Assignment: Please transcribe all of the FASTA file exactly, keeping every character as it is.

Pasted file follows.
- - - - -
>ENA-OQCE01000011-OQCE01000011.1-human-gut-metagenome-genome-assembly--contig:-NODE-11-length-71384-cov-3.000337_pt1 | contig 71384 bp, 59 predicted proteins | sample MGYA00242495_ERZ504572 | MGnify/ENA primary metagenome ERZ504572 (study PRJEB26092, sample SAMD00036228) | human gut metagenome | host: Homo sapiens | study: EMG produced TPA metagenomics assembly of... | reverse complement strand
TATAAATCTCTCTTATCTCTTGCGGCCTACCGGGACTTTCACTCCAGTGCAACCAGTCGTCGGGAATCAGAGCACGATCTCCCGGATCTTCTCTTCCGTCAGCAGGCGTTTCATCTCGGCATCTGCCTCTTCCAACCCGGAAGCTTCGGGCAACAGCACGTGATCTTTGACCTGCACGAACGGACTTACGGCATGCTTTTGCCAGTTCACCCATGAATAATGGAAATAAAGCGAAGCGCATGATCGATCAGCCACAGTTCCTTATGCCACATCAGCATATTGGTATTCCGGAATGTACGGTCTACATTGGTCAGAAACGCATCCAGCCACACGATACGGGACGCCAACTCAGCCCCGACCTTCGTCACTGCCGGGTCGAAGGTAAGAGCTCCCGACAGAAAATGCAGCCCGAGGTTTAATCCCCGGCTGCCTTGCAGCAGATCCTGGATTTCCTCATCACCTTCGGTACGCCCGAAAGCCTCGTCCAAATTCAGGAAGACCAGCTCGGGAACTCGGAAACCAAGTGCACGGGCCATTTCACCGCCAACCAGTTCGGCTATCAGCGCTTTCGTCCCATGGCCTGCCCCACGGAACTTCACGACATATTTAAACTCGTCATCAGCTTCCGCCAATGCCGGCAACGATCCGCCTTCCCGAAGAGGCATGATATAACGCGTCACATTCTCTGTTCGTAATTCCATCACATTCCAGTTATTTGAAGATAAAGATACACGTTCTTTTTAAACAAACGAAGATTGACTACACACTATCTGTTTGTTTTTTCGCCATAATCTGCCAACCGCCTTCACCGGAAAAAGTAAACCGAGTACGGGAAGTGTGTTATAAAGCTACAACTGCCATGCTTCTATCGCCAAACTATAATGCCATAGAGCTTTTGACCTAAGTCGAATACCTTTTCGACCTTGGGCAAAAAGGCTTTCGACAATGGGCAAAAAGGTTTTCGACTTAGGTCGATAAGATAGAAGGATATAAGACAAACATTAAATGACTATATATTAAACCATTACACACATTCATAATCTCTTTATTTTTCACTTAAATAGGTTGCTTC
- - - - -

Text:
>ENA-OQCE01000011-OQCE01000011.1-human-gut-metagenome-genome-assembly--contig:-NODE-11-length-71384-cov-3.000337_pt1 | contig 71384 bp, 59 predicted proteins | sample MGYA00242495_ERZ504572 | MGnify/ENA primary metagenome ERZ504572 (study PRJEB26092, sample SAMD00036228) | human gut metagenome | host: Homo sapiens | study: EMG produced TPA metagenomics assembly of... | reverse complement strand
TATAAATCTCTCTTATCTCTTGCGGCCTACCGGGACTTTCACTCCAGTGCAACCAGTCGTCGGGAATCAGAGCACGATCTCCCGGATCTTCTCTTCCGTCAGCAGGCGTTTCATCTCGGCATCTGCCTCTTCCAACCCGGAAGCTTCGGGCAACAGCACGTGATCTTTGACCTGCACGAACGGACTTACGGCATGCTTTTGCCAGTTCACCCATGAATAATGGAAATAAAGCGAAGCGCATGATCGATCAGCCACAGTTCCTTATGCCACATCAGCATATTGGTATTCCGGAATGTACGGTCTACATTGGTCAGAAACGCATCCAGCCACACGATACGGGACGCCAACTCAGCCCCGACCTTCGTCACTGCCGGGTCGAAGGTAAGAGCTCCCGACAGAAAATGCAGCCCGAGGTTTAATCCCCGGCTGCCTTGCAGCAGATCCTGGATTTCCTCATCACCTTCGGTACGCCCGAAAGCCTCGTCCAAATTCAGGAAGACCAGCTCGGGAACTCGGAAACCAAGTGCACGGGCCATTTCACCGCCAACCAGTTCGGCTATCAGCGCTTTCGTCCCATGGCCTGCCCCACGGAACTTCACGACATATTTAAACTCGTCATCAGCTTCCGCCAATGCCGGCAACGATCCGCCTTCCCGAAGAGGCATGATATAACGCGTCACATTCTCTGTTCGTAATTCCATCACATTCCAGTTATTTGAAGATAAAGATACACGTTCTTTTTAAACAAACGAAGATTGACTACACACTATCTGTTTGTTTTTTCGCCATAATCTGCCAACCGCCTTCACCGGAAAAAGTAAACCGAGTACGGGAAGTGTGTTATAAAGCTACAACTGCCATGCTTCTATCGCCAAACTATAATGCCATAGAGCTTTTGACCTAAGTCGAATACCTTTTCGACCTTGGGCAAAAAGGCTTTCGACAATGGGCAAAAAGGTTTTCGACTTAGGTCGATAAGATAGAAGGATATAAGACAAACATTAAATGACTATATATTAAACCATTACACACATTCATAATCTCTTTATTTTTCACTTAAATAGGTTGCTTC